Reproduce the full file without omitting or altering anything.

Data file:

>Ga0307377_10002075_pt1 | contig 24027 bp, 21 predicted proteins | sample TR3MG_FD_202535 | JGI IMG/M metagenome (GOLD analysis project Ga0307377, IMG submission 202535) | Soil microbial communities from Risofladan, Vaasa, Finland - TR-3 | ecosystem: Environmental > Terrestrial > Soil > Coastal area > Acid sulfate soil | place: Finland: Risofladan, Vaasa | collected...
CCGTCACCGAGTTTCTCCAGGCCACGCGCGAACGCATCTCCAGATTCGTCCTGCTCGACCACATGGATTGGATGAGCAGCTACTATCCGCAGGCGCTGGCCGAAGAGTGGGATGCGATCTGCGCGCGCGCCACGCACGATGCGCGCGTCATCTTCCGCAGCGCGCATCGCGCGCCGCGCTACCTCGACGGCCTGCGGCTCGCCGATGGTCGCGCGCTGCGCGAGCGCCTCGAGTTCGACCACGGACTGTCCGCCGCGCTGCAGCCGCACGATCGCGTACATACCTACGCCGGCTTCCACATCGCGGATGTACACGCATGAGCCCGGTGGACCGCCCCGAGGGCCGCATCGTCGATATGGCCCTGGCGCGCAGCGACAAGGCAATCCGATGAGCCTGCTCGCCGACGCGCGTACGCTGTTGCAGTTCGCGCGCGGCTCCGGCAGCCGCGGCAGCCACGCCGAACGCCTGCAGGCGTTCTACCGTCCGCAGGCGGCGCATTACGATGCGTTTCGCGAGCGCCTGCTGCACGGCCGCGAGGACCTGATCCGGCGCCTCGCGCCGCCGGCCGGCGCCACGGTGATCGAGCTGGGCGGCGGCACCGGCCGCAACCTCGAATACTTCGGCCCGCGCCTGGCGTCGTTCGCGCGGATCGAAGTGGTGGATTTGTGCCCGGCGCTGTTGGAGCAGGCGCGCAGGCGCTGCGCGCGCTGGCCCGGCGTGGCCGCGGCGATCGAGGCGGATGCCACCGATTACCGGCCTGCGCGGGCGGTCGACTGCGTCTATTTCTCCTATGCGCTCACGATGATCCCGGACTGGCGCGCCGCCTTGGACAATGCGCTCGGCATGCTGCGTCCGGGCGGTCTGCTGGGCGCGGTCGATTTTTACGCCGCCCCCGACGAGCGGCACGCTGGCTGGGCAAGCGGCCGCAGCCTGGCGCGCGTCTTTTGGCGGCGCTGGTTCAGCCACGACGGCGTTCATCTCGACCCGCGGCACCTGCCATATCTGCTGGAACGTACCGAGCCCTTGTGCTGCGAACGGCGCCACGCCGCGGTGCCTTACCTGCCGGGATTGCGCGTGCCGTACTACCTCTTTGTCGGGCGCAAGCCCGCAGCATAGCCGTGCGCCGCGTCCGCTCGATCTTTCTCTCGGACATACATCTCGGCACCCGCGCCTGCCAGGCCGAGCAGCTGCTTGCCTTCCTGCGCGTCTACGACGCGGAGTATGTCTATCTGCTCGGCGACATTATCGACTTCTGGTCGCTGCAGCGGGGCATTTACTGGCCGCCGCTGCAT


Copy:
>Ga0307377_10002075_pt1 | contig 24027 bp, 21 predicted proteins | sample TR3MG_FD_202535 | JGI IMG/M metagenome (GOLD analysis project Ga0307377, IMG submission 202535) | Soil microbial communities from Risofladan, Vaasa, Finland - TR-3 | ecosystem: Environmental > Terrestrial > Soil > Coastal area > Acid sulfate soil | place: Finland: Risofladan, Vaasa | collected...
CCGTCACCGAGTTTCTCCAGGCCACGCGCGAACGCATCTCCAGATTCGTCCTGCTCGACCACATGGATTGGATGAGCAGCTACTATCCGCAGGCGCTGGCCGAAGAGTGGGATGCGATCTGCGCGCGCGCCACGCACGATGCGCGCGTCATCTTCCGCAGCGCGCATCGCGCGCCGCGCTACCTCGACGGCCTGCGGCTCGCCGATGGTCGCGCGCTGCGCGAGCGCCTCGAGTTCGACCACGGACTGTCCGCCGCGCTGCAGCCGCACGATCGCGTACATACCTACGCCGGCTTCCACATCGCGGATGTACACGCATGAGCCCGGTGGACCGCCCCGAGGGCCGCATCGTCGATATGGCCCTGGCGCGCAGCGACAAGGCAATCCGATGAGCCTGCTCGCCGACGCGCGTACGCTGTTGCAGTTCGCGCGCGGCTCCGGCAGCCGCGGCAGCCACGCCGAACGCCTGCAGGCGTTCTACCGTCCGCAGGCGGCGCATTACGATGCGTTTCGCGAGCGCCTGCTGCACGGCCGCGAGGACCTGATCCGGCGCCTCGCGCCGCCGGCCGGCGCCACGGTGATCGAGCTGGGCGGCGGCACCGGCCGCAACCTCGAATACTTCGGCCCGCGCCTGGCGTCGTTCGCGCGGATCGAAGTGGTGGATTTGTGCCCGGCGCTGTTGGAGCAGGCGCGCAGGCGCTGCGCGCGCTGGCCCGGCGTGGCCGCGGCGATCGAGGCGGATGCCACCGATTACCGGCCTGCGCGGGCGGTCGACTGCGTCTATTTCTCCTATGCGCTCACGATGATCCCGGACTGGCGCGCCGCCTTGGACAATGCGCTCGGCATGCTGCGTCCGGGCGGTCTGCTGGGCGCGGTCGATTTTTACGCCGCCCCCGACGAGCGGCACGCTGGCTGGGCAAGCGGCCGCAGCCTGGCGCGCGTCTTTTGGCGGCGCTGGTTCAGCCACGACGGCGTTCATCTCGACCCGCGGCACCTGCCATATCTGCTGGAACGTACCGAGCCCTTGTGCTGCGAACGGCGCCACGCCGCGGTGCCTTACCTGCCGGGATTGCGCGTGCCGTACTACCTCTTTGTCGGGCGCAAGCCCGCAGCATAGCCGTGCGCCGCGTCCGCTCGATCTTTCTCTCGGACATACATCTCGGCACCCGCGCCTGCCAGGCCGAGCAGCTGCTTGCCTTCCTGCGCGTCTACGACGCGGAGTATGTCTATCTGCTCGGCGACATTATCGACTTCTGGTCGCTGCAGCGGGGCATTTACTGGCCGCCGCTGCAT